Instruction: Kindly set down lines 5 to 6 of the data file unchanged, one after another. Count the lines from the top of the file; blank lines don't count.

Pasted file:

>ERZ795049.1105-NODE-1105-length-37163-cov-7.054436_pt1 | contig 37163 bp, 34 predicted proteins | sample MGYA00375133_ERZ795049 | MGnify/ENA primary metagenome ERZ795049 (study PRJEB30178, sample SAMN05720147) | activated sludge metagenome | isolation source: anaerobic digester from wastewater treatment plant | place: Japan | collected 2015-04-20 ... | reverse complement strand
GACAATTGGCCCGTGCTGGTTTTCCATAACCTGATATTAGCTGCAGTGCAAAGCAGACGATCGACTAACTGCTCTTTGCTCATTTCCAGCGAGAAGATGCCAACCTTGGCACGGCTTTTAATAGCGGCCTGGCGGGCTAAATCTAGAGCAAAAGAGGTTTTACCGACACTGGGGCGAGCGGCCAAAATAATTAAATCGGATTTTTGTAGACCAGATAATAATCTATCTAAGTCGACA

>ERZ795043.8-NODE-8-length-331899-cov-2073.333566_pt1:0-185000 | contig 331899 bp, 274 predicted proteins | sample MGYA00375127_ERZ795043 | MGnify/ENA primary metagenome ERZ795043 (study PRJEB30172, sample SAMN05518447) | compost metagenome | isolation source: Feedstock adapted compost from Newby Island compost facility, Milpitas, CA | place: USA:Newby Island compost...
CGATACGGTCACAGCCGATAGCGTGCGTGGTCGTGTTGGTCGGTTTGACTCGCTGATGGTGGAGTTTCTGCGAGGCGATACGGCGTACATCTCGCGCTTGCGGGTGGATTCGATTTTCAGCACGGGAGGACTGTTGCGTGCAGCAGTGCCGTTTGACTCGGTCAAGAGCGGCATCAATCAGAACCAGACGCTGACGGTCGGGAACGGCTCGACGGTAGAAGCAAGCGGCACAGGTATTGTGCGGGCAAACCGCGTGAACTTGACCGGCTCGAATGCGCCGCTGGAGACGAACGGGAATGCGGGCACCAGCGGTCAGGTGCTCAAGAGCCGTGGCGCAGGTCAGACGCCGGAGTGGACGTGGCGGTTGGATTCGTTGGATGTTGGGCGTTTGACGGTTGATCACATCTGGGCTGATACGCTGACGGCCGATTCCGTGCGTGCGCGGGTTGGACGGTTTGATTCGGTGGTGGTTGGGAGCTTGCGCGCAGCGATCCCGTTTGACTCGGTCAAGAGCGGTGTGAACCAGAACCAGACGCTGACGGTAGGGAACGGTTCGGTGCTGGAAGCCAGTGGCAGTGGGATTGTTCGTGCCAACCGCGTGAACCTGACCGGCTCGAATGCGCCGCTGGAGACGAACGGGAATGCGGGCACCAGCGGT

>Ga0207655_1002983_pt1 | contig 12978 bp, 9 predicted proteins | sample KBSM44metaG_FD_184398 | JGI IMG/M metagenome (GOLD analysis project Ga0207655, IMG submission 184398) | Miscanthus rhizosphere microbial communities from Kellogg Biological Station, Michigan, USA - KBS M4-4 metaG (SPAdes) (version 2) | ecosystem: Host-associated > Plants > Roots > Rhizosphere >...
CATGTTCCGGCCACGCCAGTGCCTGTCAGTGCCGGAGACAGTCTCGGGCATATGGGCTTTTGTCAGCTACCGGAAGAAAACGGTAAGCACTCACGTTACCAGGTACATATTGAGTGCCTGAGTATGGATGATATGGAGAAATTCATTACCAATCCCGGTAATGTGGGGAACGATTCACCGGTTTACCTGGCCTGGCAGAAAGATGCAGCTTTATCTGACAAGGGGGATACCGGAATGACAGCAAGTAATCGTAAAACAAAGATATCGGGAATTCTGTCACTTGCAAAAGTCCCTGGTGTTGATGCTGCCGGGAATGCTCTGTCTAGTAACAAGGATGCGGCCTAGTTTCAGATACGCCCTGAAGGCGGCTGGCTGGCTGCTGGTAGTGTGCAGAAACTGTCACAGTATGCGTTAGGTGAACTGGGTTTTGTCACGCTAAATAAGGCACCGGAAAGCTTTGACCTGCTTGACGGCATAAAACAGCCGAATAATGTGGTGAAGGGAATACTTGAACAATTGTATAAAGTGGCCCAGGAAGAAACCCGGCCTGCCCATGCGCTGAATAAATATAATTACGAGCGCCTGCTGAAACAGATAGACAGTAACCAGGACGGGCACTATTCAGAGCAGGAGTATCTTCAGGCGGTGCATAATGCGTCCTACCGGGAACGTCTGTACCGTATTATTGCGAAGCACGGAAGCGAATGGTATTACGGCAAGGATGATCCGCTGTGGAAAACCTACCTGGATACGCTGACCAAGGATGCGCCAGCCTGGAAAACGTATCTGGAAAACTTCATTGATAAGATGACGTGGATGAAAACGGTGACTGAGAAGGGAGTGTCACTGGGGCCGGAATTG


>Ga0207655_1002983_pt1 | contig 12978 bp, 9 predicted proteins | sample KBSM44metaG_FD_184398 | JGI IMG/M metagenome (GOLD analysis project Ga0207655, IMG submission 184398) | Miscanthus rhizosphere microbial communities from Kellogg Biological Station, Michigan, USA - KBS M4-4 metaG (SPAdes) (version 2) | ecosystem: Host-associated > Plants > Roots > Rhizosphere >...
CATGTTCCGGCCACGCCAGTGCCTGTCAGTGCCGGAGACAGTCTCGGGCATATGGGCTTTTGTCAGCTACCGGAAGAAAACGGTAAGCACTCACGTTACCAGGTACATATTGAGTGCCTGAGTATGGATGATATGGAGAAATTCATTACCAATCCCGGTAATGTGGGGAACGATTCACCGGTTTACCTGGCCTGGCAGAAAGATGCAGCTTTATCTGACAAGGGGGATACCGGAATGACAGCAAGTAATCGTAAAACAAAGATATCGGGAATTCTGTCACTTGCAAAAGTCCCTGGTGTTGATGCTGCCGGGAATGCTCTGTCTAGTAACAAGGATGCGGCCTAGTTTCAGATACGCCCTGAAGGCGGCTGGCTGGCTGCTGGTAGTGTGCAGAAACTGTCACAGTATGCGTTAGGTGAACTGGGTTTTGTCACGCTAAATAAGGCACCGGAAAGCTTTGACCTGCTTGACGGCATAAAACAGCCGAATAATGTGGTGAAGGGAATACTTGAACAATTGTATAAAGTGGCCCAGGAAGAAACCCGGCCTGCCCATGCGCTGAATAAATATAATTACGAGCGCCTGCTGAAACAGATAGACAGTAACCAGGACGGGCACTATTCAGAGCAGGAGTATCTTCAGGCGGTGCATAATGCGTCCTACCGGGAACGTCTGTACCGTATTATTGCGAAGCACGGAAGCGAATGGTATTACGGCAAGGATGATCCGCTGTGGAAAACCTACCTGGATACGCTGACCAAGGATGCGCCAGCCTGGAAAACGTATCTGGAAAACTTCATTGATAAGATGACGTGGATGAAAACGGTGACTGAGAAGGGAGTGTCACTGGGGCCGGAATTG